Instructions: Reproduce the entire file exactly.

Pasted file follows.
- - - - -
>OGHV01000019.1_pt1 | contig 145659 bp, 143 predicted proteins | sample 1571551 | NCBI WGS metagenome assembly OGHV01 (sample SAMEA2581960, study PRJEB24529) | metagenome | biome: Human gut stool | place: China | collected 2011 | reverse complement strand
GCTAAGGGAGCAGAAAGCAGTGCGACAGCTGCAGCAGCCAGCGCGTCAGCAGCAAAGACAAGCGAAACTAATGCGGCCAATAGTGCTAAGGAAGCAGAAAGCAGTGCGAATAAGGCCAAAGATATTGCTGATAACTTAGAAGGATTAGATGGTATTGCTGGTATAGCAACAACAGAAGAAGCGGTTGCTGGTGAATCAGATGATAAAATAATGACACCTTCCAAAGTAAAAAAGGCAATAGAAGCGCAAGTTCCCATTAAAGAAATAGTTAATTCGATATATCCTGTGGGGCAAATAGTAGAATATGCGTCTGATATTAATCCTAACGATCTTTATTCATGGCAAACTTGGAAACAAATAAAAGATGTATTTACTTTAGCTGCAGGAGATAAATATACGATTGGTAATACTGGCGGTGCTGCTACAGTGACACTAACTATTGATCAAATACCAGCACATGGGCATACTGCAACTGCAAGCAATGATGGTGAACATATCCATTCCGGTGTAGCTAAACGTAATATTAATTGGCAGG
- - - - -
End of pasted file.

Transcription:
>OGHV01000019.1_pt1 | contig 145659 bp, 143 predicted proteins | sample 1571551 | NCBI WGS metagenome assembly OGHV01 (sample SAMEA2581960, study PRJEB24529) | metagenome | biome: Human gut stool | place: China | collected 2011 | reverse complement strand
GCTAAGGGAGCAGAAAGCAGTGCGACAGCTGCAGCAGCCAGCGCGTCAGCAGCAAAGACAAGCGAAACTAATGCGGCCAATAGTGCTAAGGAAGCAGAAAGCAGTGCGAATAAGGCCAAAGATATTGCTGATAACTTAGAAGGATTAGATGGTATTGCTGGTATAGCAACAACAGAAGAAGCGGTTGCTGGTGAATCAGATGATAAAATAATGACACCTTCCAAAGTAAAAAAGGCAATAGAAGCGCAAGTTCCCATTAAAGAAATAGTTAATTCGATATATCCTGTGGGGCAAATAGTAGAATATGCGTCTGATATTAATCCTAACGATCTTTATTCATGGCAAACTTGGAAACAAATAAAAGATGTATTTACTTTAGCTGCAGGAGATAAATATACGATTGGTAATACTGGCGGTGCTGCTACAGTGACACTAACTATTGATCAAATACCAGCACATGGGCATACTGCAACTGCAAGCAATGATGGTGAACATATCCATTCCGGTGTAGCTAAACGTAATATTAATTGGCAGG